Fort Rammekens

Fort Rammekens, originally called ''Zeeburg", lies between the village of Ritthem and the harbor of Vlissingen-Oost, in the province of Zeeland in the Netherlands.

Fort Rammekens was built in 1547 by the Italiian engineer Donato de Boni di Pellizuoli on the orders of Mary of Hungary, who was governor of the Habsburg Netherlands. Situated on the north bank of the Western Scheldt estuary at an anchorage, its purpose was to protect and control the waterways to Middelburg and Antwerp.

During the early years of the 80 Years' War Middelburg and the fort were garrisoned by Spanish troops. During their efforts to take Middelburg from the Spanish, the Sea Beggars conquered the fort in 1573. And in 1574 the Spanish commander of Middelburg; Cristóbal de Mondragón, signed his capitulation to William I, Prince of Orange, here in the fort. In 1585 the fort was given as collateral to Elizabeth I of England, in exchange for an army of 5000 soldiers to help the Dutch in their fight against Spain. In 1616 it was returned to the Netherlands.

In 1787 Fort Rammekens was turned into a hospital for sailors of the Dutch East India Company, while their ships were waiting at the anchorage for favorable winds.

The unsuccessful British Walcheren Campaign in 1809 led Napoleon Bonaparte to radically rebuilt the fort; the buildings on the courtyard were removed, strong casemates were built and its defenses were modernized. In 1814 the fort came back into the hands of the Netherlands. Fort Rammekens was abolished as a fortress in 1869 and although it remained in use as a powder magazine it slowly fell into decay.

During World War II the fort became part of the Atlantic Wall and was occupied by German troops. They built several bunkers and other concrete defenses in and around the fort. The dyke near the fort was bombed by Allied forces in 1944 to flood the island of Walcheren.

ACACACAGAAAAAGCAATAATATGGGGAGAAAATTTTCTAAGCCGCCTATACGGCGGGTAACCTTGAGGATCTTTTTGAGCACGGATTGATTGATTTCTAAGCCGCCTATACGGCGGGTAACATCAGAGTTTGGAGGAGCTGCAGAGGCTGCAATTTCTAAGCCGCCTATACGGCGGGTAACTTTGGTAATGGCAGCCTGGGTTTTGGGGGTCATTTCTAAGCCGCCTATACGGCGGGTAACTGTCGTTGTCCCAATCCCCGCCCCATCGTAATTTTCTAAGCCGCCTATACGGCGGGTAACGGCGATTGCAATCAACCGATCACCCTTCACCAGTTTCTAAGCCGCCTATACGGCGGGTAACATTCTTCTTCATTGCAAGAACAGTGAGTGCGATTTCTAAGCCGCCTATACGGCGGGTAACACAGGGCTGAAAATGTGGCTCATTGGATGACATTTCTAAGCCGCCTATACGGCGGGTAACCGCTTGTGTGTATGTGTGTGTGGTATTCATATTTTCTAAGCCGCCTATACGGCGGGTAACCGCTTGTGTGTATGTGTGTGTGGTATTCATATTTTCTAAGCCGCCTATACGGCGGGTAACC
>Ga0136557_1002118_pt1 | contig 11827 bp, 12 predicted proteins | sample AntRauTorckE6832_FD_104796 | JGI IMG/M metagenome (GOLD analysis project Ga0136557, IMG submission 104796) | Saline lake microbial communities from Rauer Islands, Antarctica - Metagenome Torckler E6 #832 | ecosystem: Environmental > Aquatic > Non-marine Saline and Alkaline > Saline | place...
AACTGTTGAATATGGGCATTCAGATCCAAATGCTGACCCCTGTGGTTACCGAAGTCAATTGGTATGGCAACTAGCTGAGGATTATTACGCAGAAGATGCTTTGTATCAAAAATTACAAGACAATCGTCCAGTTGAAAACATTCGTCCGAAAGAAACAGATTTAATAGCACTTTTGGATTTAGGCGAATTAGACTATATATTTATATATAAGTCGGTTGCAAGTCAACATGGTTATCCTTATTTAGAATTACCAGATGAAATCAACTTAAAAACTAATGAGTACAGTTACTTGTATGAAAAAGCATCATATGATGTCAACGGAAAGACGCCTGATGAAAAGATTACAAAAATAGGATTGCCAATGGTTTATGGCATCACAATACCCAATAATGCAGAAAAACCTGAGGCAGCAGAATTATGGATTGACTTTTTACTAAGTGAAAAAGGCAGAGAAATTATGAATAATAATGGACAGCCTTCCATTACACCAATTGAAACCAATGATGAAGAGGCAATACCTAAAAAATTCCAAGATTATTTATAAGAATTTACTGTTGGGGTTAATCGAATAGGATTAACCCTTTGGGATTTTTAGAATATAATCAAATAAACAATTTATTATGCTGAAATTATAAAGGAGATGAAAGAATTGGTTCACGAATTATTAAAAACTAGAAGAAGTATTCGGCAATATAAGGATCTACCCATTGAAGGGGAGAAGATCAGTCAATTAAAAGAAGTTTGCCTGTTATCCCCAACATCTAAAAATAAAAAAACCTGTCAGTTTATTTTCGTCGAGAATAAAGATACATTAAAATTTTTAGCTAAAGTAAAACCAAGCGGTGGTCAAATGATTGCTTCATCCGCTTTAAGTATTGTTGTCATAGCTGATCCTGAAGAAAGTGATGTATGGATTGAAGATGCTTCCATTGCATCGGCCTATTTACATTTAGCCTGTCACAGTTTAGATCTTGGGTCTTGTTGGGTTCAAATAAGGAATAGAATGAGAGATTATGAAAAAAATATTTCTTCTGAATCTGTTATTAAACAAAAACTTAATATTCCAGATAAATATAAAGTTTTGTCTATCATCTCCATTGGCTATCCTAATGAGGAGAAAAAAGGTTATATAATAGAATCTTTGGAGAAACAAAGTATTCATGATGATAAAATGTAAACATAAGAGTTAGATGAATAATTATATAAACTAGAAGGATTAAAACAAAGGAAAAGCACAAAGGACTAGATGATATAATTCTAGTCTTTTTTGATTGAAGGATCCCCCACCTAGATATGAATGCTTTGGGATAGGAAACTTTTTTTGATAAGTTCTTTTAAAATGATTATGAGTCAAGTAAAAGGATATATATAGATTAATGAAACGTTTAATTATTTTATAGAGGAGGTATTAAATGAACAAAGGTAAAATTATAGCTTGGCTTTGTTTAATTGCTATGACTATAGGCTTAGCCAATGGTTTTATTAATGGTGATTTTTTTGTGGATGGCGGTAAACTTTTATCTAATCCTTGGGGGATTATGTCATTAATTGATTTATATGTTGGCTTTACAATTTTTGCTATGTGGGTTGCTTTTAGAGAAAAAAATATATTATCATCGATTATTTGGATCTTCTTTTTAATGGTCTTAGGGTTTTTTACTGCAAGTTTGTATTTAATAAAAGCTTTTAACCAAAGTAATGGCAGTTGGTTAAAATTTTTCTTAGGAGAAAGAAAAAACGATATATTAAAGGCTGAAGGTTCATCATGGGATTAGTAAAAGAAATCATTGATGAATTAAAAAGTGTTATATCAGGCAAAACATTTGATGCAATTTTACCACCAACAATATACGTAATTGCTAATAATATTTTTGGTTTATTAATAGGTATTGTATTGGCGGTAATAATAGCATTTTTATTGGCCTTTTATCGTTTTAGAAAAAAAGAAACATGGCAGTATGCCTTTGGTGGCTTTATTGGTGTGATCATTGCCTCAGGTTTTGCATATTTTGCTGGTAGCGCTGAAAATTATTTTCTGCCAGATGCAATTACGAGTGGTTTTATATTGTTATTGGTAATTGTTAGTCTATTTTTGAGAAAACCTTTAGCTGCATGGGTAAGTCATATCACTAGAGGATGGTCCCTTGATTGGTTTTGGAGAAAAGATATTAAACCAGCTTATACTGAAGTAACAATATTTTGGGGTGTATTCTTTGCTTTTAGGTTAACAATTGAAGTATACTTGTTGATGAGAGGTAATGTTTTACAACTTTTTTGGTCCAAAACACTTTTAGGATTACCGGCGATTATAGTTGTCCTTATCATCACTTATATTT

After the war the Fort was used as a mushroom farm for some years. Since 1972 it is owned and managed by Staatsbosbeheer; the Dutch governmental forestry and nature reserve organization.

Fort Rammekens claims to be the oldest seafort in western Europe. It has a quadrilateral plan and originally was situated on a bend in the dyke, with the waters of the Western Scheldt lapping at its eastern walls. Only in 1945 a new dyke was laid around the fort.

At present Fort Rammekens can be visited for a fee on weekends during the summer months. A very nice fort.


Gallery

Fort Rammekens

Fort Rammekens, originally called ''Zeeburg", lies between the village of Ritthem and the harbor of Vlissingen-Oost, in the province of Zeeland in the Netherlands.

Fort Rammekens was built in 1547 by the Italiian engineer Donato de Boni di Pellizuoli on the orders of Mary of Hungary, who was governor of the Habsburg Netherlands. Situated on the north bank of the Western Scheldt estuary at an anchorage, its purpose was to protect and control the waterways to Middelburg and Antwerp.

During the early years of the 80 Years' War Middelburg and the fort were garrisoned by Spanish troops. During their efforts to take Middelburg from the Spanish, the Sea Beggars conquered the fort in 1573. And in 1574 the Spanish commander of Middelburg; Cristóbal de Mondragón, signed his capitulation to William I, Prince of Orange, here in the fort. In 1585 the fort was given as collateral to Elizabeth I of England, in exchange for an army of 5000 soldiers to help the Dutch in their fight against Spain. In 1616 it was returned to the Netherlands.

In 1787 Fort Rammekens was turned into a hospital for sailors of the Dutch East India Company, while their ships were waiting at the anchorage for favorable winds.

The unsuccessful British Walcheren Campaign in 1809 led Napoleon Bonaparte to radically rebuilt the fort; the buildings on the courtyard were removed, strong casemates were built and its defenses were modernized. In 1814 the fort came back into the hands of the Netherlands. Fort Rammekens was abolished as a fortress in 1869 and although it remained in use as a powder magazine it slowly fell into decay.

During World War II the fort became part of the Atlantic Wall and was occupied by German troops. They built several bunkers and other concrete defenses in and around the fort. The dyke near the fort was bombed by Allied forces in 1944 to flood the island of Walcheren.

After the war the Fort was used as a mushroom farm for some years. Since 1972 it is owned and managed by Staatsbosbeheer; the Dutch governmental forestry and nature reserve organization.

Fort Rammekens claims to be the oldest seafort in western Europe. It has a quadrilateral plan and originally was situated on a bend in the dyke, with the waters of the Western Scheldt lapping at its eastern walls. Only in 1945 a new dyke was laid around the fort.

At present Fort Rammekens can be visited for a fee on weekends during the summer months. A very nice fort.


Gallery